Man Booker swings

In Esi Edugyan’s novel Half Blood Blues, we are in a territory scarcely covered in fiction, so overwhelmed is the genre already with Holocaust Literature.  But it is the same ground – merely a different racial texture. Half Blood Blues swings, if that is not too grotesque a pun, between the 1990s and the 1930s and ‘40s.  It is the story of a jazz band that got caught between the ban on ‘degenerate’ music after the rise of Hitler, the housepainter, and the racial complexities of its make-up.

We have Charles C Jones (Chips), a drummer, African-American; Sidney Griffiths, double bass, also African American but a quadroon so pale-skinned he can pass for white; there is also Paul Butterstein, piano, German Jew; Fritz Bayer, saxophone, German; Ernst von Haselberg, clarinet, German aristocracy; and Hieronymus Falk, trumpet, mischling Afro-German which is probably the worst combination in a community striving for Aryan purity – a black German.

So we start in Paris in 1940.  The Nazis, the Boots as they are called in this book, have marched into Paris and are rounding up undesirables, that is: Jews, stateless persons and anyone without papers. Hieronymus Falk, has no papers and gets rounded up; then we swing to Berlin 1992.

The legendary Hieronymus Falk is being memorialised in a documentary, and Chips and Sid are there to represent the group, being apparently the only survivors. Then we swing back, this time to Berlin 1939 and get some of the background filled in – the music is banned and the group are hanging out together, playing in the dark, so to speak, when Delilah Brown, an habitué of Louis Armstrong turns up and persuades them to go to Paris to meet The King of Jazz.  After a ‘damn braid of mistakes’ some of them are on the run, some have defected to another band, and one has vanished along with Delilah.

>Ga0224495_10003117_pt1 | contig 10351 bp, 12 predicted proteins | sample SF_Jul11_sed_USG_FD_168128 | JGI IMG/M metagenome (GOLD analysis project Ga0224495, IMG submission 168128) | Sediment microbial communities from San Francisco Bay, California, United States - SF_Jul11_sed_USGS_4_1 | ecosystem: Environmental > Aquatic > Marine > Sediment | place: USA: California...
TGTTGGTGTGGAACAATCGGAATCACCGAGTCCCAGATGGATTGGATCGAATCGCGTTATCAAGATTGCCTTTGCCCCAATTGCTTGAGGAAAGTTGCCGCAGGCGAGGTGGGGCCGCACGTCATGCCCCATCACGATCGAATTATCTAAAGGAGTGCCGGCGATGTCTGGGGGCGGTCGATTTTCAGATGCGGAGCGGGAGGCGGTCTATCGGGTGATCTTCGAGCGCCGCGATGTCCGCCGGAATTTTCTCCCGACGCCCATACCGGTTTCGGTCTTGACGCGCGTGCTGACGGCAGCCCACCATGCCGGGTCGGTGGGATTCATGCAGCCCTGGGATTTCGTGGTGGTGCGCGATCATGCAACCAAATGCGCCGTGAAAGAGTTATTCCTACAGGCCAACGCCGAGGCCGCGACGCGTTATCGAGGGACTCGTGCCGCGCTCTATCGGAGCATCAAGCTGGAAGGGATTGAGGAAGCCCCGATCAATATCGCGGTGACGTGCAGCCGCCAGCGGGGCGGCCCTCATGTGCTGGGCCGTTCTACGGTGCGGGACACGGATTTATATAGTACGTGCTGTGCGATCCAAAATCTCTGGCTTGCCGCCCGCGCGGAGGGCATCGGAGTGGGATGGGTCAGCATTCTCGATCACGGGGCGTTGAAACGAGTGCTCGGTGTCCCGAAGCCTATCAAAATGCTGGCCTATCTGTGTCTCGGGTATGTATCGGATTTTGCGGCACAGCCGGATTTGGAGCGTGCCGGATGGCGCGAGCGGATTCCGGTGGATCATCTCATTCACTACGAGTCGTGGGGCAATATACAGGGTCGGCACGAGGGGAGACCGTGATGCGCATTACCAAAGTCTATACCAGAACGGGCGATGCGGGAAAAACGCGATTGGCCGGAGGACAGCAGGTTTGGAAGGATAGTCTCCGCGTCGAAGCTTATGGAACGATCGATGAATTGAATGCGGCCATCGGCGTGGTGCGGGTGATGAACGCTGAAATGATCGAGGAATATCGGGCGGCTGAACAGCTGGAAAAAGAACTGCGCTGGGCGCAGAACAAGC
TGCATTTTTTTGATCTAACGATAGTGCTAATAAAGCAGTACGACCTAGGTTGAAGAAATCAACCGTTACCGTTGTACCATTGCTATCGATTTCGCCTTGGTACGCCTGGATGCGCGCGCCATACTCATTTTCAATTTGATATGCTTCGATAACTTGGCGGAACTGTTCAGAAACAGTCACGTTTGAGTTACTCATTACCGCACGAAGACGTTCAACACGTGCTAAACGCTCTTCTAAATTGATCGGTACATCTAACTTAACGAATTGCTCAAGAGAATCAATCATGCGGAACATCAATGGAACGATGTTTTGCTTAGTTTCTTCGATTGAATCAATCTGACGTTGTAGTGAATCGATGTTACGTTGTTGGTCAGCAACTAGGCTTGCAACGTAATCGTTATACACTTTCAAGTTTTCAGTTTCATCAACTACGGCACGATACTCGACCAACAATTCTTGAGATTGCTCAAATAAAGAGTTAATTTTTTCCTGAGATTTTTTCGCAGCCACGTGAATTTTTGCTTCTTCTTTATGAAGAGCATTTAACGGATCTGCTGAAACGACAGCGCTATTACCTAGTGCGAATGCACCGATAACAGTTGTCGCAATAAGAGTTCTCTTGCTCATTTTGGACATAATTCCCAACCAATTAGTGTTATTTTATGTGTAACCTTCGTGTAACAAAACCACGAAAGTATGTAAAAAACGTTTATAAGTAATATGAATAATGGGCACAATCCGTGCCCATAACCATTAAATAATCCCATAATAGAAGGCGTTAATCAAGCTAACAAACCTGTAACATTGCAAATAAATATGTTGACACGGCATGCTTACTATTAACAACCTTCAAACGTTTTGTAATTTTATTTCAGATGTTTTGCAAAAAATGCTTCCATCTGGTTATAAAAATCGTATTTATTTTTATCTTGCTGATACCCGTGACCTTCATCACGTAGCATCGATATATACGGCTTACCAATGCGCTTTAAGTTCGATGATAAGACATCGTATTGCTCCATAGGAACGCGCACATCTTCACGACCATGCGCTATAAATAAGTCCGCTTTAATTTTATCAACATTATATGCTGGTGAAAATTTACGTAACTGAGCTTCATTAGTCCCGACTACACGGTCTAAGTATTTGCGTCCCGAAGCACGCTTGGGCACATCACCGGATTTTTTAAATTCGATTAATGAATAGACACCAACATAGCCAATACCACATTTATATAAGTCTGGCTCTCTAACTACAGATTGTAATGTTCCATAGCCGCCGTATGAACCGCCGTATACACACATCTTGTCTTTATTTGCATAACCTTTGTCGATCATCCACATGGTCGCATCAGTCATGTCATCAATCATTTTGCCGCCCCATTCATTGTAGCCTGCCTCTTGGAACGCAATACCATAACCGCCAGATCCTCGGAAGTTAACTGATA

Back in Berlin 1992, and the present day section moves on a pace.

Swing back to Paris 1939. What is left of the band has escaped from Germany to meet Louis Armstrong.  They start to make a disc, it is not finished and Armstrong is in the South of France, when events catch up.  After a first run through with Armstrong, Sidney has been dropped in favour of another ‘jack’ and thereby hangs the rest of the plait: for jealousy, both sexual and professional, creates a terrible situation.

Like jazz itself, the novel has a theme and then there is a textual change and the story spreads out, different threads riff, tempo changes and then it cools off, and one is back on the theme. Apart from some of the language which is hard to make out if you are not over familiar with jazz terms and Afro-American slang this is a great story. I have seen reviews which complain it is a missed opportunity, but I hardly think so.  This book is full of real people – Louis Armstrong for one, but the fictional characters have a reality too, so much so that I had to check out some of the names.  So what if it isn’t a book about the way jazz was regarded in Nazi Germany, or a book about the treatment of Afro-Germans, or even other degradations in pre-war Germany? It is a book about friendship and the failure of friendship to prevent awful things happening, and maybe about a betrayal.


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